As you saw in Chapter 12, session beans can interact directly with the
database as easily as they can manage the workflow of other
enterprise beans. The ProcessPayment EJB, for example, makes inserts
PAYMENT table when the
byCredit() method is invoked, and the TravelAgent
EJB queries the database directly when the
listAvailableCabins() method is invoked. Stateless
session beans such as the ProcessPayment EJB have no conversational
state, so each method invocation must make changes to the database
immediately. With stateful session beans, however, we may not want to
make changes to the database until the transaction is complete.
Remember, a stateful session bean can be just one participant out of
many in a transaction, so it may be advisable to postpone database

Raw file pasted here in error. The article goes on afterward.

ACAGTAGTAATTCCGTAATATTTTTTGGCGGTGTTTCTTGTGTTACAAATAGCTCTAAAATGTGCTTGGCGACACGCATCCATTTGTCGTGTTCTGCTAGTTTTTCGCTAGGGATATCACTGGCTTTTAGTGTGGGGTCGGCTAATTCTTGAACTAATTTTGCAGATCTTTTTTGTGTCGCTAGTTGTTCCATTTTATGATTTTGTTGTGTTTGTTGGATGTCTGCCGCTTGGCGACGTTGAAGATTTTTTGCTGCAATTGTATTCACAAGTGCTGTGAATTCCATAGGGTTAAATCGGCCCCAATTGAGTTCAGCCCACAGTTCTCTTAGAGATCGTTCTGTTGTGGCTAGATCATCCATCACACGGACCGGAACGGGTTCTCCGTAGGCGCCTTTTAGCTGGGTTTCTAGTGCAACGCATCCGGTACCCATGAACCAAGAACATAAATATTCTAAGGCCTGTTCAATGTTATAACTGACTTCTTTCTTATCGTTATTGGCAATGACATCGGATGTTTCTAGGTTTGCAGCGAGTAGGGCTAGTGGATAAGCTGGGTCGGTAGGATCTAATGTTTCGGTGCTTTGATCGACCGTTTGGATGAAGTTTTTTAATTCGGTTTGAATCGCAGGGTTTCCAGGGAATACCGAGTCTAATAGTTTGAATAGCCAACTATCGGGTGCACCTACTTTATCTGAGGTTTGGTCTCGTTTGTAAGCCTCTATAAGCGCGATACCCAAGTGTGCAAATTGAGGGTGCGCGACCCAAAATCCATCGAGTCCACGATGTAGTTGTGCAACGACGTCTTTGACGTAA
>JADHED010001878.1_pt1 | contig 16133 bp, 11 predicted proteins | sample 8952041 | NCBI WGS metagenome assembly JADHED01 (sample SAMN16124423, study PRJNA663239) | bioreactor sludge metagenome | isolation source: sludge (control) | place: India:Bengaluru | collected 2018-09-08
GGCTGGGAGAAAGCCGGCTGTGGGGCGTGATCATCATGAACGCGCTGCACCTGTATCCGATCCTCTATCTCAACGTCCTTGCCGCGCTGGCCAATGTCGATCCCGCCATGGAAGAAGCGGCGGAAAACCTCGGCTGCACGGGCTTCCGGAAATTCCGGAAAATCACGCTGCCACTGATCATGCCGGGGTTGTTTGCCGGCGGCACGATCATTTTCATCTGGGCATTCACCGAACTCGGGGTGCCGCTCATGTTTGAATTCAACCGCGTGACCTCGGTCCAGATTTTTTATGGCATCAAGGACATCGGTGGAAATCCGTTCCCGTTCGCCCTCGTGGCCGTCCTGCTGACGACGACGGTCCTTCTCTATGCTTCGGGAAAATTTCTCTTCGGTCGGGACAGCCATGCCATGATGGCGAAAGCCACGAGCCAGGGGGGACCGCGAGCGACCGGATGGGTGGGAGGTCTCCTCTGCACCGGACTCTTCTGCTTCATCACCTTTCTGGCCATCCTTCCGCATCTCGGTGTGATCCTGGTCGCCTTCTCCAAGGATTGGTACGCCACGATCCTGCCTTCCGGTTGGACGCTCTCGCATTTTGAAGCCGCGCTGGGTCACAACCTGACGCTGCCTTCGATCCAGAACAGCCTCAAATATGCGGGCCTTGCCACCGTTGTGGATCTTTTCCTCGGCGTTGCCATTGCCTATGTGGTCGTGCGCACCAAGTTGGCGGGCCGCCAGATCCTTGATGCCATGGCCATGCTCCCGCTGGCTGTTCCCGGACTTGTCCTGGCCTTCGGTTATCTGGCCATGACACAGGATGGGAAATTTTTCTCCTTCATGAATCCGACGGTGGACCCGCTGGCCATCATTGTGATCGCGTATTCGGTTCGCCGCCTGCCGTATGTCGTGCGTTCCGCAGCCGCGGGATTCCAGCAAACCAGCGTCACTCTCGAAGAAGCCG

updates until the entire transaction is committed or to avoid updates
if it is
There are several different scenarios in which a stateful session
bean would want to cache changes before applying them to the
database. For example, think of a shopping cart implemented by a
stateful session bean that accumulates several items for purchase. If
the stateful bean implements
SessionSynchronization, it can cache the items and
write them to the database only when the transaction is complete.
javax.ejb.SessionSynchronization interface allows a session bean to receive additional notification of the session’s involvement in transactions. The addition of these transaction ...